This Section will help you and your engineer decide what type of foundation is appropriate to your site and superstructure design. Types of hut explains what types of hut this Guide deals with and what types it does not cover. 

Accordingly the four foundation types detailed in this Section are specifically intended for the two models detailed in this Guide or other relatively light weight, timber-framed constructions (without masonry or turf roofs) which may be designed in collaboration with a structural engineer.



The purpose of foundations is twofold: firstly to spread the weight of the building and transfer it to the ground in such a way that the ground can resist the load without subsidence; secondly to tie the building down against wind uplift and overturning. 

Foundations must be robust enough to survive in the site conditions found, which may include relatively mobile sands and gravels, soft peat, running water, flooding and frost heave. They should be capable of being installed without major machinery or vehicular access. Preferably they should be removable at the end of the building’s life to meet the planning definition of huts (see Planning permission)



Four examples follow that are suitable for the engineered model hut designs (Sections 5A and B) and for variations of these models which you may design with professional assistance. This section describes important aspects of each type that will help you decide which type is most suitable for your site conditions, hut design and available resources.


One pad is required for each post in a post and beam building and this method is particularly suitable for sloping sites allowing different posts to be different heights according to position on slope.

Where bedrock is present the concrete will be taken down to sound rock and may be pinned to the rock with steel dowels. Pads can also be spanned by large timber ground beams that can then support stud-framed structures. 




This method is suitable for stud wall superstructure and relatively flat sites. This found comprises low poured and shuttered concrete walls on concrete trench fill. Clean to the bedrock where near surface and use trench fill to make a level base for the wall form work (shuttering).

 The principle can be applied using blocks or bricks to form the wall and limecrete to provide a more ecological strip found, but these alternatives have not been assessed by our structural engineer and need to be researched by the hutter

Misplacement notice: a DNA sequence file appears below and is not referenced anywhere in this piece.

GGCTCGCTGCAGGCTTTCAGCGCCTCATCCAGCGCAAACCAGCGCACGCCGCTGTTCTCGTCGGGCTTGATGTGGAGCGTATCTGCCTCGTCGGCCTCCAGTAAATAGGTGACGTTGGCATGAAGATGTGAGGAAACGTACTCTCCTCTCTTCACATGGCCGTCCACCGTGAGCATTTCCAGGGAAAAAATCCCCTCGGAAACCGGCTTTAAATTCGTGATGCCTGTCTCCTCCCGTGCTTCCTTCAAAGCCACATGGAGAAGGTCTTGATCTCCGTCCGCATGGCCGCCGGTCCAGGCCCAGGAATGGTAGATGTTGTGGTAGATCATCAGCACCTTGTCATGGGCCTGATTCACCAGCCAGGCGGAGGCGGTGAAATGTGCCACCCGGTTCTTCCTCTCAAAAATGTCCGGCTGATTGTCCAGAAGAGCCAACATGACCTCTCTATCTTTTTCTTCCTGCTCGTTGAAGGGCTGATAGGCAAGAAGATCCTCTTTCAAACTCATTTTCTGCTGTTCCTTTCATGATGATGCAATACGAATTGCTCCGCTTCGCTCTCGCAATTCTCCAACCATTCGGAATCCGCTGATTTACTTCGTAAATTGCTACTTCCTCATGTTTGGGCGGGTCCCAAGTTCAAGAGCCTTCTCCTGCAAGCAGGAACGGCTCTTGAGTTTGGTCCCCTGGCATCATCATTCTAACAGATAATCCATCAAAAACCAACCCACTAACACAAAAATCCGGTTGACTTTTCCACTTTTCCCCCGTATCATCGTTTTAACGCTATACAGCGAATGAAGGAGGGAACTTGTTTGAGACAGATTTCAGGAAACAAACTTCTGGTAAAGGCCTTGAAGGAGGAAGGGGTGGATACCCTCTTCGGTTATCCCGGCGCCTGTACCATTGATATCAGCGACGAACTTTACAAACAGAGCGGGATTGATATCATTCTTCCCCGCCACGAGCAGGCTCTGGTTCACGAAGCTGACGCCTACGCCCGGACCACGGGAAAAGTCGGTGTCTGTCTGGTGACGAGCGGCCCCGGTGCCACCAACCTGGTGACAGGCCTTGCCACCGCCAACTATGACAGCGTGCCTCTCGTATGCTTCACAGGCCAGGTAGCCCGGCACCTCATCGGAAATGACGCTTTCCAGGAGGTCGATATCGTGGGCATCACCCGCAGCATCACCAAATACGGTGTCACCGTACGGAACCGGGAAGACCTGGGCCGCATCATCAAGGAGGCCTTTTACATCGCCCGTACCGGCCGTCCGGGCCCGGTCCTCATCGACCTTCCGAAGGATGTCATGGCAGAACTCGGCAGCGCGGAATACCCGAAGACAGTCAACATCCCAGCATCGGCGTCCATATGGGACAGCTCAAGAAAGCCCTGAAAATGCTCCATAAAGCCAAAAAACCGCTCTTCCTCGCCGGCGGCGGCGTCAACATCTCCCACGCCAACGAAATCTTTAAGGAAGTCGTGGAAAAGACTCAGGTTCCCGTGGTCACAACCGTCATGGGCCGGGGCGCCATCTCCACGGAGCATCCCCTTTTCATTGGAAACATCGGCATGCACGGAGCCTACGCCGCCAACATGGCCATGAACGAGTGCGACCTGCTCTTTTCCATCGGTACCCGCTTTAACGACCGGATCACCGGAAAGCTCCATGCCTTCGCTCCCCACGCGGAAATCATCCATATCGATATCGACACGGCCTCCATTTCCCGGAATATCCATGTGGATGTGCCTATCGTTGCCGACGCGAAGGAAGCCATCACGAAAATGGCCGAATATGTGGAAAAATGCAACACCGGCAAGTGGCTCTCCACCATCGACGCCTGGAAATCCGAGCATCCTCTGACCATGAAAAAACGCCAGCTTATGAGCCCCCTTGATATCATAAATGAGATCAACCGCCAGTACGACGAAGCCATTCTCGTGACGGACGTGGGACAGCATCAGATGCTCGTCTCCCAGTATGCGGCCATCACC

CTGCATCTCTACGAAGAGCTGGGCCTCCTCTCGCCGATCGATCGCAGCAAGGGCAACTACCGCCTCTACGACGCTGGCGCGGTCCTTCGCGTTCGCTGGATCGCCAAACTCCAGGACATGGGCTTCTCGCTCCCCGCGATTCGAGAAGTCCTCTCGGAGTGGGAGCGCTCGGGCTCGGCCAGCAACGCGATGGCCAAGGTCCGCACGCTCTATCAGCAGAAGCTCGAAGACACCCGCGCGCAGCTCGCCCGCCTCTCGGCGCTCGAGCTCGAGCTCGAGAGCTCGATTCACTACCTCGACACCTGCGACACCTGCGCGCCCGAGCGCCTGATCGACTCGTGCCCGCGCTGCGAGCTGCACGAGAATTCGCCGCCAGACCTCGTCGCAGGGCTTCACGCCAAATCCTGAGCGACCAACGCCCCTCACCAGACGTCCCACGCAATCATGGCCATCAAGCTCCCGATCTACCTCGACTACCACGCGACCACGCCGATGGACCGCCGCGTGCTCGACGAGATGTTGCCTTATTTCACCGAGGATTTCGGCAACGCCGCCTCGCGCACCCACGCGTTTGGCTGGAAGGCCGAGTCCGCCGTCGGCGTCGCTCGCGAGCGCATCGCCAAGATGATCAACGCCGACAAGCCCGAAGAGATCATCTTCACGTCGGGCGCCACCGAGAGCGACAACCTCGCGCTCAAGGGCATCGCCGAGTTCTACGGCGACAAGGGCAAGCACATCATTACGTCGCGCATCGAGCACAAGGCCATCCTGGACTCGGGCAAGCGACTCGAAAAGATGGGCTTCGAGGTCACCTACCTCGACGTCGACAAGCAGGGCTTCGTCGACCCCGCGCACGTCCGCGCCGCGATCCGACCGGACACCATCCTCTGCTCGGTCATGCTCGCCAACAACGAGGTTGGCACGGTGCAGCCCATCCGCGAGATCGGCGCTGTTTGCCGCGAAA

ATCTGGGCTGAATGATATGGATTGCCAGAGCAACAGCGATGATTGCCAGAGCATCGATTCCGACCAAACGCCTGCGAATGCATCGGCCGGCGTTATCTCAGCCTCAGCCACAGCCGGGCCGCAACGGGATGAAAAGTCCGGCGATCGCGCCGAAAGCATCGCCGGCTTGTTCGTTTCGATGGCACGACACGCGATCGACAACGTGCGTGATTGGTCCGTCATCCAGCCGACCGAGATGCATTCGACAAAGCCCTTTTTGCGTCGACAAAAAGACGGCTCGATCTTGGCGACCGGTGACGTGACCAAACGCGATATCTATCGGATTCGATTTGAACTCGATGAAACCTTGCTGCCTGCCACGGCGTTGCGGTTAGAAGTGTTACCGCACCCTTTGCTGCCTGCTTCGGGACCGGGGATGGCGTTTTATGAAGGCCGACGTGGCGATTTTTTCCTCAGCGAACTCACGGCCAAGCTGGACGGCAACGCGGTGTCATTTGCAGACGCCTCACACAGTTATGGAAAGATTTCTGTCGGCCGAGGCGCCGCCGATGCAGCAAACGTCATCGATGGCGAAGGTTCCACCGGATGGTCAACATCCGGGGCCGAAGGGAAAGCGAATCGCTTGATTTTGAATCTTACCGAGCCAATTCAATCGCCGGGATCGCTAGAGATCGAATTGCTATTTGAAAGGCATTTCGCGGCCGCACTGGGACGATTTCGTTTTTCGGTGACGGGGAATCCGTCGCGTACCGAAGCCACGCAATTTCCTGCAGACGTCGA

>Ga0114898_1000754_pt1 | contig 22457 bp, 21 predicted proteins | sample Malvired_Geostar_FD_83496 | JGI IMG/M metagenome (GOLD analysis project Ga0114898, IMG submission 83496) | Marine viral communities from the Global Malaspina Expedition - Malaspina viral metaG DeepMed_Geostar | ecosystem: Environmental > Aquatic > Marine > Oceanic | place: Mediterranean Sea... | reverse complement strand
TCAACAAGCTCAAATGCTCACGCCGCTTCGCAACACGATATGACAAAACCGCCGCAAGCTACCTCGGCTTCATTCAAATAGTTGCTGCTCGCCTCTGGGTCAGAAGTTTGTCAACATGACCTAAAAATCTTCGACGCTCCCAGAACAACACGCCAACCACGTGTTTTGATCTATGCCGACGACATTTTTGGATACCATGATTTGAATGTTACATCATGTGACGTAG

This method is suitable for stud framed superstructure and can accommodate sloping sites with different heights of pole. Poles can be treated telegraph poles (including recycled) or precast concrete piles, augured or dug. In true pole framing, the poles would extend up and form the superstructure of the building.

The design could also be adopted for a post and beam superstructure where the pole can be accurately placed and the connection detail between post and pole is robust.



Using readily available, standard pre-cast concrete slabs, this type is suitable for stud framed huts on relatively flat sites.




(refer to drawings Appendices 1 and 2)

The foundation plan will depend on the design of the superstructure. A strip wall foundation such as that shown in figure 4B will have two or three runs maximum 3.0 metres apart with the hut floor beams spanning between. 

A pad foundation such as 4A will be located at the bottom of each of the posts in a post and beam superstructure. The Precast Slab 4C and Pole 4D foundations are also taking a point load like 4A but are designed to support a ground beam substructure to the hut onto which a timber frame is erected. They should be in a grid with a maximum spacing described in the Appendix to this Guide. (see Appendices for beam and floor joist sizing).



(refer to drawings above)

The Post and Beam hut is bolted down to its pad foundation as shown in figure 4A. The Stud Frame hut will have one of the following options: a platform floor nailed to the wall plate as figure 4B; or with twisted ties connecting its ground beams to the foundation as shown in figure 4C; or twisted ties connected to the ground beams already bolted to the foundation in the case of figure 4D.



(refer to drawings Appendices)

Foundations will be surmounted by a wall plate or ground beam. These must be durable or moderately durable (see Durability of Timber). This is achieved by using treated softwood timber or a naturally durable timber such as the heartwood of oak or larch. The timber is normally kept out of the ground and protected from rising damp by a damp proof course (dpc). Separation from the ground by at least 150 mm is considered necessary to avoid rain splash whilst the hut above will protect the foundation timbers from driving rain.

Generous roof overhangs, well designed rainwater gear and wider claddings all help to keep foundation timbers dry. Exceptions include type 4C where oak blocks are protected below the building and type 4D where the durability of the pole is achieved by treatment.



It is not necessary to treat the solum under a hut but it may be considered desirable to remove ground vegetation, lay a membrane and cover it with stones before the hut is constructed. 

If animals are to be excluded from underneath the building this can be achieved by putting up a mesh screen. Any such fence or screen should be well perforated to allow a free flow of air. This is necessary to ventilate the underside of the floor and so prevent condensation.